The Elgee Cotton Cases, 89 U.S. 180 (1874)
U.S. Supreme CourtThe Elgee Cotton Cases, 89 U.S. 22 Wall. 180 180 (1874)
The Elgee Cotton Cases
89 U.S. (22 Wall.) 180
1. On the 31st of July, 1863, during the late rebellion, E. and C., owning certain crops of cotton in Wilkinson County, Mississippi, executed a paper thus:
"We have, this 31st of July, 1863, sold unto Mr. L. our crops of cotton, now lying in the county aforesaid, numbering about 2,100 bales, at the price of ten cents per pound, currency, the said cotton to be delivered at the landing of Fort Adams, and to be paid for when weighed. Mr. L. agreeing to furnish at his cost the bagging, rope, and twine necessary to bale the cotton unginned, and we do acknowledge to have received, in order to conform this contract, the sum of thirty dollars. This cotton will be received and shipped by the house of D. & Co., New Orleans, and from this date is at the risk of Mr. L. This cotton is said to have weighed an average of 500 lbs. when baled."
At the time of making the contract, the cotton baled was stored under a covering of boards, and a small part of the cotton (about twenty bales) not baled was in the gin house on the Buffalo Bayou, about ten miles from the Mississippi River, at a place known as "The Rocks," or "Felter's Plantation," then without the federal military lines, and G. and L. were together there. Immediately after the sale, L. employed a person living near where the cotton was stored to watch and take care of the same and paid him therefor, and this person continued his care of it till it was taken possession of in the name of the United States. Held that notwithstanding, the words above italicized, the paper of the 31st of July, 1863, was executory only, and had not divested E and C. of their property in the cotton, no money but the thirty dollars having been paid and nothing else dune in execution of the contract, and that, in a suit for the proceeds of it under the Captured and Abandoned Property Act, which gives to the "owner" a right to recover, under certain circumstances, property captured or abandoned during the late civil war, they alone could sue.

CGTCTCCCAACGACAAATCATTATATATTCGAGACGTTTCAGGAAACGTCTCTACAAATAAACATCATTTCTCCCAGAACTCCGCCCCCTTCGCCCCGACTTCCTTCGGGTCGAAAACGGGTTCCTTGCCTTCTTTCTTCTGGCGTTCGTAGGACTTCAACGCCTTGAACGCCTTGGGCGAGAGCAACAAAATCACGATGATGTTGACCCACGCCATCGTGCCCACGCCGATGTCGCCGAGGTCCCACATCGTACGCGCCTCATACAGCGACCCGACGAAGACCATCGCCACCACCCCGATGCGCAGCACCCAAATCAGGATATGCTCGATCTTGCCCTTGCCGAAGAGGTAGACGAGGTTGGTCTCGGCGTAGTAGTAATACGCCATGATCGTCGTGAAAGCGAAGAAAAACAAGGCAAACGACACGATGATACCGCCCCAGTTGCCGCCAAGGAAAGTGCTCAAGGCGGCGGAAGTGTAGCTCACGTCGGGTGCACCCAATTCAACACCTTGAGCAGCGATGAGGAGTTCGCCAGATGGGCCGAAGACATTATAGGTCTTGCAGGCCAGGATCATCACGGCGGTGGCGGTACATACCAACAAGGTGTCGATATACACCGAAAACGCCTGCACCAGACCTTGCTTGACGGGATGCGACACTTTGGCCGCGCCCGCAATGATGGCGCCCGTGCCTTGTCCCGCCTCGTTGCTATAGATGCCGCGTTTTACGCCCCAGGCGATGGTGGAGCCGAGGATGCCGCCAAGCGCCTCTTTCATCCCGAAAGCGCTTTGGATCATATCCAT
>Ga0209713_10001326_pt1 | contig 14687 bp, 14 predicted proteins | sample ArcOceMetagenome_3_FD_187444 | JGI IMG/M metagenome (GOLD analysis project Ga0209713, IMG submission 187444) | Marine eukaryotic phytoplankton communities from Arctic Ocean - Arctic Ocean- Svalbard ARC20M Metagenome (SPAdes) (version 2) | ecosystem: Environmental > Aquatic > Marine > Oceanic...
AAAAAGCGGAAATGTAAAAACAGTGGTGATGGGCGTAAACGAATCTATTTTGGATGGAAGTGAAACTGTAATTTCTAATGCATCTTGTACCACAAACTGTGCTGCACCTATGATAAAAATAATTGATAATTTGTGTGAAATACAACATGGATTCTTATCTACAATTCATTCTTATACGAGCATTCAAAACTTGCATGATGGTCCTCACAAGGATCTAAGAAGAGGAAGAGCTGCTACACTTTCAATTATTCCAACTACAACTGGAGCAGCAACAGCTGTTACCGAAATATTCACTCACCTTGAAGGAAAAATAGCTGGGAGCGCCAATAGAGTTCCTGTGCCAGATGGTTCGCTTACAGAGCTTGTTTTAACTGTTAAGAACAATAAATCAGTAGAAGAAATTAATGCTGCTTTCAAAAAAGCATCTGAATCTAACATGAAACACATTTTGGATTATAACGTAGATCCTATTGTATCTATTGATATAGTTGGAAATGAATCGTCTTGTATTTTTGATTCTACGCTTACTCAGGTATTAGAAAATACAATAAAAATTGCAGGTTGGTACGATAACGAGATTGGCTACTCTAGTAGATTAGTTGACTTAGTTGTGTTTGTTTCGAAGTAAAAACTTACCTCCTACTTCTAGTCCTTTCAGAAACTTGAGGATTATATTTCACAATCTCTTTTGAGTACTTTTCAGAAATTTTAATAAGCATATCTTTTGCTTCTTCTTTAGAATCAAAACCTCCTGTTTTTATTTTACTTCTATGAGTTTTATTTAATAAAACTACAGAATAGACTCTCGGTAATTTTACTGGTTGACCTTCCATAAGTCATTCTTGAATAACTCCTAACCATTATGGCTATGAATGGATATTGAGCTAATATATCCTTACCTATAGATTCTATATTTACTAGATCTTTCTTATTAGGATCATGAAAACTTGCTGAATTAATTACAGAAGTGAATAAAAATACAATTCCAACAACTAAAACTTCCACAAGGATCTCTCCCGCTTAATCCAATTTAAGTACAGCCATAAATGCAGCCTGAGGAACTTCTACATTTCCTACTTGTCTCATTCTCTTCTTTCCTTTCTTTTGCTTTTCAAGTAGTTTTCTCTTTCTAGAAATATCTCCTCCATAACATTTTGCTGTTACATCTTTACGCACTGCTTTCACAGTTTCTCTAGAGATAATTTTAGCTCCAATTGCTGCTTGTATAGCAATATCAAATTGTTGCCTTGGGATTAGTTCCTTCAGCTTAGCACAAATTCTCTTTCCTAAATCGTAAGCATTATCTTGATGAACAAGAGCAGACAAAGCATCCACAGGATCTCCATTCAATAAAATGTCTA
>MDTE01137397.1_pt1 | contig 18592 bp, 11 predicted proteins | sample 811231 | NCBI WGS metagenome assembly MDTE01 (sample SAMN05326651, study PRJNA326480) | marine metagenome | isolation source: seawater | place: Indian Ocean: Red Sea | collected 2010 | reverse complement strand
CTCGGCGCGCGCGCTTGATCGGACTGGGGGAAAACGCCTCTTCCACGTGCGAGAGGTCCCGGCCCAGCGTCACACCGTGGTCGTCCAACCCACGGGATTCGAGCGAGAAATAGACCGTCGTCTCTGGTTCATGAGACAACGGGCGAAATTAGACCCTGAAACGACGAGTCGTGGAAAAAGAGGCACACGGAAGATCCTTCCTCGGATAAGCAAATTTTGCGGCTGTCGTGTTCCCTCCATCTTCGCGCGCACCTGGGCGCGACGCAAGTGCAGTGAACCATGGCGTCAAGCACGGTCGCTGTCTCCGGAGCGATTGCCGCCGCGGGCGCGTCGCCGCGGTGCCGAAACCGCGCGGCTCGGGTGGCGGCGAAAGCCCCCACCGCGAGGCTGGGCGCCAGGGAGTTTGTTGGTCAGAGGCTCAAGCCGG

2. The same E. and C. (or rather E. alone, who had now become sole owner of the cotton) subsequently to the above-quoted contract with L., made another contract with N. (he not having notice of the first contract) by which E. contracted for the sale to N.
"for so much of the 2,100 bales as N. should get out in safety to a market, for the price of 15 per bale, to be paid at Liverpool. The risk of the cotton to be on the vendors."
Held, equally but as a matter even more plain than in the former case that no property passed by the contract, no cotton ever having been got out. Held further that this was not altered by a letter in these words from the owners of the cotton,
"It having been agreed on between you and myself that I sell to you all the cotton of E. and C. now baled and under shed, for the price of 15 sterling per bale, payable in Liverpool, you will cause the same to be placed to my credit with J.A.J. & Co., of Liverpool. "
Appeals from the Court of Claims in which court the representatives of one Elgee claimed the net proceeds in the Treasury of the United States of the sale of certain cotton under what is known as the Captured and Abandoned Property Act, the right of the said Elgee being disputed by a firm of Woodruff & Co. and also by a certain Mrs. Nutt, executrix of one Haller Nutt, M.D., both of which parties claimed adversely to Elgee and to one another, the United States at the same time denying the rights of all of them, or at least denying them in the way in which the parties asserted them. The case was thus:
The act "to provide for the collection of abandoned property" &c. passed March 12, 1863, after providing for the sale of such property by the government, thus enacts: